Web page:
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I find myself wondering though about them popular in Japan - why? Don't the Japanese have cramped living quarters generally? I would think it would have to make sense or a lot of Japanese people would not do it.
The Japanese do have cramped living quarters, and their homes generally become smaller as you move out of Tokyo and their other major cities. By American standards, homes throughout the world are generally smaller than what weíre accustomed too. My visits to Japan were in the mid-1980ís prior to their stock market and real estate crashes. Since 1989, they have been mired in a very deep and protracted depression/recession, and I suspect many of their high labor intense practices have had to be curtailed. You could also see a stark difference in the young Japanese people who mimicked American culture whereas older Japanese were generally extremely conservative and adhered to cultural practices of the past. It was a strange country in that many of their factories were highly automated, best in class facilities whereas the office environment was way behind in terms of exploiting information technology to its fullest, and this resulted in a very high ratio of office workers to total employees as compared to a typical U.S. operation. Because of their focus on quality, the larger corporations were much more process control and statistically oriented in running their businesses. The success they had, however, was undermined by inattention to cost relative to foreign competition among other Asian competitors, especially in not earning their cost of capital which made investor money flow out of Japan.

I would be cautious about extrapolating what they may or may not do as I saw a number of things in their personal and business lives that are not seen here in the U.S. Their sense of time greatly differs from ours, and they will manually do tasks that we would find unaffordable or unwilling to do. There was no litter of any kind in the major cities, and if someone inadvertently dropped a piece of paper, a passer by would pick it up. It was unlawful to drive a vehicle that was dented, and the Japanese rigidly adhere to rules. Cab drivers waiting for a fare would have long feathered wands to keep any dust off of their vehicles. They take great pride in presentation, and the way they serve food is just one example. I would not be surprised to learn that they would spend an inordinate amount of time doing laundry or keeping stuff very clean.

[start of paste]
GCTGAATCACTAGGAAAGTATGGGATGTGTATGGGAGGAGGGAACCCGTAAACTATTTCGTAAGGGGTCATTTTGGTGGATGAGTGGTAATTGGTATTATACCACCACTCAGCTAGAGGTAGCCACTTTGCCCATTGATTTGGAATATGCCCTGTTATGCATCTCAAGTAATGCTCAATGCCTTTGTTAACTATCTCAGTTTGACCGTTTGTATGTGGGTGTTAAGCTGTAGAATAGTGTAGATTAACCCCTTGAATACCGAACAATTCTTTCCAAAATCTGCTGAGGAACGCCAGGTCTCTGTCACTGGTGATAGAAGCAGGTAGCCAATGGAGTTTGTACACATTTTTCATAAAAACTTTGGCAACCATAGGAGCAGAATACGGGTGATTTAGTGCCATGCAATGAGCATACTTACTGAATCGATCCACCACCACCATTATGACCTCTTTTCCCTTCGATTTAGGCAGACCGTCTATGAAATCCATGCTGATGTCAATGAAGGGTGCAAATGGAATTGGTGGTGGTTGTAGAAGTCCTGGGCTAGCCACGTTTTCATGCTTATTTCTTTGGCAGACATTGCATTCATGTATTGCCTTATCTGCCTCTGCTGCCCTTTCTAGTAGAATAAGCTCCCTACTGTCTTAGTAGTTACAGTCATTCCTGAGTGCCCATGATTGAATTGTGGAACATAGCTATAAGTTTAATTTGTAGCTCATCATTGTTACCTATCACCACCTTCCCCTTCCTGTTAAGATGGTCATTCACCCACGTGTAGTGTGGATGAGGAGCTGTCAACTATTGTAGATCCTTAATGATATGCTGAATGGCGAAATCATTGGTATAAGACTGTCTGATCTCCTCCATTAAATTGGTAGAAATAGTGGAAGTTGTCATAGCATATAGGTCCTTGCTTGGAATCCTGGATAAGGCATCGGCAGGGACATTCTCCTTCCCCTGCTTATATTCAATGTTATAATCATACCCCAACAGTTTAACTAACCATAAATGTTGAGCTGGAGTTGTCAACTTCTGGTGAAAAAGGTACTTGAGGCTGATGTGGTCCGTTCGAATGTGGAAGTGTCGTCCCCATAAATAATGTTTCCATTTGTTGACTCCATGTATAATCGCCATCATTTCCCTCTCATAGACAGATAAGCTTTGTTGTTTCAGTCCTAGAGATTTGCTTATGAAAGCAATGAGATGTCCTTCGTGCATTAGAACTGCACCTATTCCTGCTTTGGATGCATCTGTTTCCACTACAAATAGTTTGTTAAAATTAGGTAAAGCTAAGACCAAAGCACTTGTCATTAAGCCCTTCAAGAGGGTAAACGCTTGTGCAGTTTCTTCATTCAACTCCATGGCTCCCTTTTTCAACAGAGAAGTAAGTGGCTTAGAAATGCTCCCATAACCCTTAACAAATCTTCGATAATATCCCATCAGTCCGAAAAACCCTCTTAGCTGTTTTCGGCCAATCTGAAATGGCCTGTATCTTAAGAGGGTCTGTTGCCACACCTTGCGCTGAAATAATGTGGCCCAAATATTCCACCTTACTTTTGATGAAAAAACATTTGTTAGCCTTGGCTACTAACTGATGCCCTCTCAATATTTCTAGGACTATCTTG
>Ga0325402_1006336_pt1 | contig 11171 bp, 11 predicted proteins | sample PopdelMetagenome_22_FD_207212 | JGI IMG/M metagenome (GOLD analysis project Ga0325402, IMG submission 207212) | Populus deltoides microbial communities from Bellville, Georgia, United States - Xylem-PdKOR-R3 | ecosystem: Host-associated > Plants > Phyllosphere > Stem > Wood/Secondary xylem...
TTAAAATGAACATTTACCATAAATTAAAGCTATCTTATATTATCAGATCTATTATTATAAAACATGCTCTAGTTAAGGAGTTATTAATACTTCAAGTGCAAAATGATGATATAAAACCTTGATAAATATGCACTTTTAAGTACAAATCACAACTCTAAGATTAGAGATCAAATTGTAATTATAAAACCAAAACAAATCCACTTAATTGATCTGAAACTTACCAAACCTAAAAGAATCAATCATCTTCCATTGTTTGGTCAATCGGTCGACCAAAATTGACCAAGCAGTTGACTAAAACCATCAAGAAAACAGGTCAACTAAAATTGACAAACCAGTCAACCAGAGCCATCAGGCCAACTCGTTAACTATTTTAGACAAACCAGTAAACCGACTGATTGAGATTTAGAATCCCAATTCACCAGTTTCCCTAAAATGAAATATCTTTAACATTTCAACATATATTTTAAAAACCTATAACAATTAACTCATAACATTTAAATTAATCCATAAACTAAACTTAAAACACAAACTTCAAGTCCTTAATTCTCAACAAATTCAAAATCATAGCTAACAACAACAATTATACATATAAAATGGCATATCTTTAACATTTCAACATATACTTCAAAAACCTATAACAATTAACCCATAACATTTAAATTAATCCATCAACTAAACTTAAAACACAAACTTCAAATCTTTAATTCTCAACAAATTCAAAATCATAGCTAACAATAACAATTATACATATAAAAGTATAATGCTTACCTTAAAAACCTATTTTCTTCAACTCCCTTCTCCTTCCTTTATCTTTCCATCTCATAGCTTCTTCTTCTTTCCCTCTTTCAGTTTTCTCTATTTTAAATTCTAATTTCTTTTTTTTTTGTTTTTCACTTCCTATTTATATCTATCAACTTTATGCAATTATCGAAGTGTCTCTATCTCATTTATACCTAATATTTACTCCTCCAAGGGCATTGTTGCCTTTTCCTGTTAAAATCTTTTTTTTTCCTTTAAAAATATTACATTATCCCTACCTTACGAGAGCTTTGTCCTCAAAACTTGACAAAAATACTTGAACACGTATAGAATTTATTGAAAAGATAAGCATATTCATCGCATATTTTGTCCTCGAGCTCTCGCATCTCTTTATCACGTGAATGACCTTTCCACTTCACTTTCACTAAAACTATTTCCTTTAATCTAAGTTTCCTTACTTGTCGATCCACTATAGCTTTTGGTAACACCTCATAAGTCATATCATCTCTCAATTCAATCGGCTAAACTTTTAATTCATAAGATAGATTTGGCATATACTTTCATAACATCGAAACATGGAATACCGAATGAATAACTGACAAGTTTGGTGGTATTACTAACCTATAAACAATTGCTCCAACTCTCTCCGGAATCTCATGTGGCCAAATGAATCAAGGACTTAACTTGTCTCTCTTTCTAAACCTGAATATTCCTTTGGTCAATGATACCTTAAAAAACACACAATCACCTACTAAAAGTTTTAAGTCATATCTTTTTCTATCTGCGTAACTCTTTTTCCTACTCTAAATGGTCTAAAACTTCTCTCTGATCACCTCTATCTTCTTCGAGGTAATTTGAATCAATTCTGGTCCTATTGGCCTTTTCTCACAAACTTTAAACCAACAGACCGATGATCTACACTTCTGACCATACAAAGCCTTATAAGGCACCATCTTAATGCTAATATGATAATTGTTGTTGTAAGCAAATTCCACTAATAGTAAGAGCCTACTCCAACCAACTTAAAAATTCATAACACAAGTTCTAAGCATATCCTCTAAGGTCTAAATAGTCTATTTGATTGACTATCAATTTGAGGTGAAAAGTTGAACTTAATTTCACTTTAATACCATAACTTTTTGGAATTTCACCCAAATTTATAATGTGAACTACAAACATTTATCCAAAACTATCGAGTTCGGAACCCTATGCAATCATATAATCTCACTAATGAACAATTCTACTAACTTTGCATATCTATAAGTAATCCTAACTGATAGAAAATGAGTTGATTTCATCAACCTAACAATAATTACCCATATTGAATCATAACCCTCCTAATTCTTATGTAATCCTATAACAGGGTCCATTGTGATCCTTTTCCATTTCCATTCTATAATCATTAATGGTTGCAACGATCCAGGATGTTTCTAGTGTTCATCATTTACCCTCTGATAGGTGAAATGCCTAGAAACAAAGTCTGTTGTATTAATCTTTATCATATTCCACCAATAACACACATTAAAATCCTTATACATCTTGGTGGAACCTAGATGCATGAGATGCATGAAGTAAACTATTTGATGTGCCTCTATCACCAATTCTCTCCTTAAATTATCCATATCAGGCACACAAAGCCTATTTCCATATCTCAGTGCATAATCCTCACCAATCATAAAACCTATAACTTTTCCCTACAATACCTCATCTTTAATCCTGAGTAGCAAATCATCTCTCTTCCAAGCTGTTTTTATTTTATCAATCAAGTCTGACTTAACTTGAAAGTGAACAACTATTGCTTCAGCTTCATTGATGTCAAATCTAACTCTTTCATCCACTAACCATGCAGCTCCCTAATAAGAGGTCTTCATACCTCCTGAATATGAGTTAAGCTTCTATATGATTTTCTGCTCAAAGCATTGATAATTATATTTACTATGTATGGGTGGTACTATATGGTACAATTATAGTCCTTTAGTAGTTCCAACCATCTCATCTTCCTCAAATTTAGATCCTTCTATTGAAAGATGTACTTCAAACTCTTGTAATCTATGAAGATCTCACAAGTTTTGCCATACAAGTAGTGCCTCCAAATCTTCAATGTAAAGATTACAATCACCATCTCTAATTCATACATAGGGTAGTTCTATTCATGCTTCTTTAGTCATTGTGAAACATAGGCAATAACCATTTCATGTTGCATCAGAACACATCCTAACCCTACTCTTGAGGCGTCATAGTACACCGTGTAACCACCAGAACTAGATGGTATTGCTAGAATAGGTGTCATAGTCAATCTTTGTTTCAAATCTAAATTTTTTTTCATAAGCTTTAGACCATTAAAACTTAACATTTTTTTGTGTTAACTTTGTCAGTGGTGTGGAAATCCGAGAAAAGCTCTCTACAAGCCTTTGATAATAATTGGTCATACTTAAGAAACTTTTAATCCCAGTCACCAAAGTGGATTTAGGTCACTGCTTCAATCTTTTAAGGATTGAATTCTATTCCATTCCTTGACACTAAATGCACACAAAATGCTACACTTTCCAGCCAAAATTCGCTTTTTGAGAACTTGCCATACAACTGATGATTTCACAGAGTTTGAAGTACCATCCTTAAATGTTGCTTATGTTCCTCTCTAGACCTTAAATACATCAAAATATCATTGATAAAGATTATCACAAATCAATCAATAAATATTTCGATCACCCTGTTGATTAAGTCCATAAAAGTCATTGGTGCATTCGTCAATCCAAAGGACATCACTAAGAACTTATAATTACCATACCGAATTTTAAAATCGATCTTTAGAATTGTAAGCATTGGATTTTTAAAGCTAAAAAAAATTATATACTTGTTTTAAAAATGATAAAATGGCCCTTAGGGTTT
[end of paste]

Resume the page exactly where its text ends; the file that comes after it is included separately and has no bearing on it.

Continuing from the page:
My earlier post was more of a gut reaction to what you had posted based on most situations Iíve encountered where duplication of equipment and multiple manual processes rarely yield added efficiency of any kind. You might want to read some of these links as I donít find evidence from a quick review that these drying cabinets are commonly used in Japan. From what I gather, this type of system is used on delicate clothing, not the entire laundry. These delicate items are hung from hooks, not folded damp in the cabinet. See the comments by the Swedish lady who had used this system in Europe, and found it totally frustrating when trying to dry towels, sheets, and bulkier garments. Instead of using a separate heat source which would consume energy, there is discussion about using drying cabinets in combination w/ waste heat produced by the dryer . . . if that could be done, then it starts to make sense from an energy efficiency perspective as many industrial processes achieve greater energy efficiency employing this principle. For example, if you washed delicates first and hung them in this cabinet so the waste heat and air circulation from other bulkier loads going through the dryer dried those delicates, you may be able to eliminate a separate heating device in the cabinet or greatly reduce the amount of time it would need to run.

Drying Cabinet Clothes | miriamkaye.com

Clothes dryer - Wikipedia, the free encyclopedia

Dryer for permanent press fabrics - Patent # 4819341 - PatentGenius

The Wash Post | Swedish Blog

Good luck, and perhaps with some perseverance, youíll come up w/ a patentable and marketable product.